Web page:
For example, an iron ball, which is black in colour, and cold on the exterior surface, becomes hot and red when exposed to fire.  It also starts glowing after some time.  Now the iron ball is glowing because of the fire which does not have a form.  It is the fire that is glowing through the upadhi of a ball.  Fire itself is unattached to the ball.  In fact, the ball takes the property of the fire.  The iron ball has borrowed the property of fire and so it is hot, and glowing red due to heat.  Similarly, Atma does not have any property of its own – attributeless.  It gets an identity through the body-mind-sense complex which consists of Sthoola sharira, sukshma sharira, karana sharira and Atma.

Drg Drishya Viveka is a prakarana grantha.  All prakarana granthas are part of Upanishads.  They are short and concise treatise and will never deviate from Upanishad, despite having an independent existence.  They lend support to the teachings of Upanishads.  The unfolding of an individual is different in tattvabodha and Drg drishya viveka.  Study of Vedanta encompasses the following:

  1. Jiva – Individual – Analysis of the individual (Vyashti vichara – sukshma, karana, Sthoola sharira)
  2. Ishwara – Analysis of the total (samashti)- Macrocosm.
  3. Jagat – Analysis of the cosmos or universe
  4. Bandhaha – What is samsara
  5. Moksha – Freedom from bondage
  6. Sadhanani – Means of accomplishing the freedom from bondage.

Unless a person has a vision for studying Vedanta, one cannot continue this path.  A person studying under a teacher for many years starts glowing with knowledge.

Verse 1

रूपम् दृश्यं लोचनम् दृक्  तदृश्यं  दृक्त्तु मानसम् l

दृश्याधीव्रुत्तयः साक्षी दृगेव न तु दृश्यते ll

Meanings: रूपम् form; दृश्यं is perceived; लोचनम् eyes; दृक् perceiver; तत् that; दृश्यं is perceived दृक् perceiver; तु but; मानसम् mind; दृश्या are perceived; धीव्रुत्तयः mind’s modifications (like what is to be seen or not to be seen); साक्षी witness; दृक् एव is verily the perceiver; न तु is not; दृश्यते perceived or seen.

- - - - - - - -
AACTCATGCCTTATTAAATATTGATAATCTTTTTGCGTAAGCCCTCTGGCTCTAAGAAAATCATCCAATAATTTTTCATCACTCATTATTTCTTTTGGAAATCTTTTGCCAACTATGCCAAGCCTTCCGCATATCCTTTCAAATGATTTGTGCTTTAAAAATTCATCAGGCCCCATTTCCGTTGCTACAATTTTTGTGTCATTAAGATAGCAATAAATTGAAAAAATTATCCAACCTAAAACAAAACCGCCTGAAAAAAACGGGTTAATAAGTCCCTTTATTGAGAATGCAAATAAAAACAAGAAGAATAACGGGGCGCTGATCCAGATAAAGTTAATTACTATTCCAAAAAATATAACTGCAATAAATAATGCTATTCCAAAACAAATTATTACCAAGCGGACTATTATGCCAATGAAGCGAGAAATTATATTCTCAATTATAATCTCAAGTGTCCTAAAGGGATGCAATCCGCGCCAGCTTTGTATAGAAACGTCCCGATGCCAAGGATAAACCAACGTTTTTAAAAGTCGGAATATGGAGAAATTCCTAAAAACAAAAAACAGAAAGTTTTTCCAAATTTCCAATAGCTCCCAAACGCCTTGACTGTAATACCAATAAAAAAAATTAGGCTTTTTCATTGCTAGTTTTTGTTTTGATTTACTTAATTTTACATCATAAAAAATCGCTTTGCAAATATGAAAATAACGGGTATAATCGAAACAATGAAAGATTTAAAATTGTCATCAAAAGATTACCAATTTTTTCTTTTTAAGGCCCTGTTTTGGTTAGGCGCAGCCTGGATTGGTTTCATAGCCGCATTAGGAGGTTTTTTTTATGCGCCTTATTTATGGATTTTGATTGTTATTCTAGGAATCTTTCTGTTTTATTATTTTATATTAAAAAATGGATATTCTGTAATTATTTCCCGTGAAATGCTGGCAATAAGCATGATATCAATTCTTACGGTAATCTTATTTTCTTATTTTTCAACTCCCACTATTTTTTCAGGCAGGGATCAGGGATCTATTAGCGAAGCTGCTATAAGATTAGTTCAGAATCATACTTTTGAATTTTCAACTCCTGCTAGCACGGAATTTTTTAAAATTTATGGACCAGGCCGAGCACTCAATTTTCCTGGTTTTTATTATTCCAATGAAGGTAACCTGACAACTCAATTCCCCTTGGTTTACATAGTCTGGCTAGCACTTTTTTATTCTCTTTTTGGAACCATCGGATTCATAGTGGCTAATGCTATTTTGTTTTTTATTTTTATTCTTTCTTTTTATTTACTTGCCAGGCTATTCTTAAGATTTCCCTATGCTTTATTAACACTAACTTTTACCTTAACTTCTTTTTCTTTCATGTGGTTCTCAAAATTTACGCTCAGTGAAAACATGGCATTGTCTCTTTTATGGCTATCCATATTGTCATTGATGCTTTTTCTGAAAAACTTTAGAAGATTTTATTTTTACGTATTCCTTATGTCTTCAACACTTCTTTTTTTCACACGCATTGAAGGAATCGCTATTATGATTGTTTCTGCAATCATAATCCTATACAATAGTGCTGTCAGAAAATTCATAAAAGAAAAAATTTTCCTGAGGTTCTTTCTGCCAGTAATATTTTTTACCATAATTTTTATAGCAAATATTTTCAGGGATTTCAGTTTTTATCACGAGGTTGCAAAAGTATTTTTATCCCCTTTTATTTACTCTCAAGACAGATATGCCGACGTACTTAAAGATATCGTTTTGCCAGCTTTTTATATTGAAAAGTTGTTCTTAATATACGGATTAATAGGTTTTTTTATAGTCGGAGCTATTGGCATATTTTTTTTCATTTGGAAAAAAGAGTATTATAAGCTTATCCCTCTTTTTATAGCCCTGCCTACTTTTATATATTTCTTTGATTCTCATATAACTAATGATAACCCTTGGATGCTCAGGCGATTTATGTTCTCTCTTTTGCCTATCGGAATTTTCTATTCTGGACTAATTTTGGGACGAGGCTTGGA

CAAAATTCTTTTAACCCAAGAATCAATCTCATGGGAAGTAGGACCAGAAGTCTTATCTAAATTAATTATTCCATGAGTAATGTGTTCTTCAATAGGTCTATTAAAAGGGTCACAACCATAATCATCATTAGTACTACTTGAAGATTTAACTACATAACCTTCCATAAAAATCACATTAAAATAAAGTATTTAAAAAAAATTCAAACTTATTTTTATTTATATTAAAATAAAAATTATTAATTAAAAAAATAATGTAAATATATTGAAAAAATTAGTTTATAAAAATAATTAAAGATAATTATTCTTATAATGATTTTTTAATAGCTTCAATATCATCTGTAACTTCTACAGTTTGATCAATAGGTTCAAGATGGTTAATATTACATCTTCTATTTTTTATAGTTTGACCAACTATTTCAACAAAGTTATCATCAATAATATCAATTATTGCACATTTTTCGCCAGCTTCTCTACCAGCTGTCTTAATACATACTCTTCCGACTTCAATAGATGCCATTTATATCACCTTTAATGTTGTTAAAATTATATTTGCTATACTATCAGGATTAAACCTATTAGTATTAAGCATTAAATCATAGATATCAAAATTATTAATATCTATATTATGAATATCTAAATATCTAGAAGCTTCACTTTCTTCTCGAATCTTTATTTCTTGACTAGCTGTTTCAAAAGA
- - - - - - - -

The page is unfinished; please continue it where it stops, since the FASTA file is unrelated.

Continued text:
The form is perceived by the eyes (organ of perception).  The perceiver/ seer is perceived/seen by the mind.  The mind is verily perceived/ seen by the sakshi/witness, which is not perceived. For the external objects, eye is the seer no. 1.  Eye itself is an inert organ.  In some cases, even if golakam (physical part) is there, a person is blind because of the lack of the power for reflection.  Without the mind, eye cannot function.  As in the case of an electric bulb, filament and bulb are the upadhi for electricity.  The electricity is lending its existence to the filament and bulb.  Mind is also inert.  Eye must be reflected in conjunction with mind.  Mind is also reflected by consciousness or Sakshi or Witness, which cannot be seen.  When a person dies, mind goes away, for non-availability of an upadhi.


  1. Eye is the first illuminator reflecting all external objects/forms/colours, etc.  It is Seer no. 1.
  2. Mind reflects the eye and lends existence to the golakam.  Mind is seer no. 2.
  3. Mind is reflected by the sakshi or witness.  If witness is not there, mind cannot exist.  Sakshi is the ultimate seer/perceiver.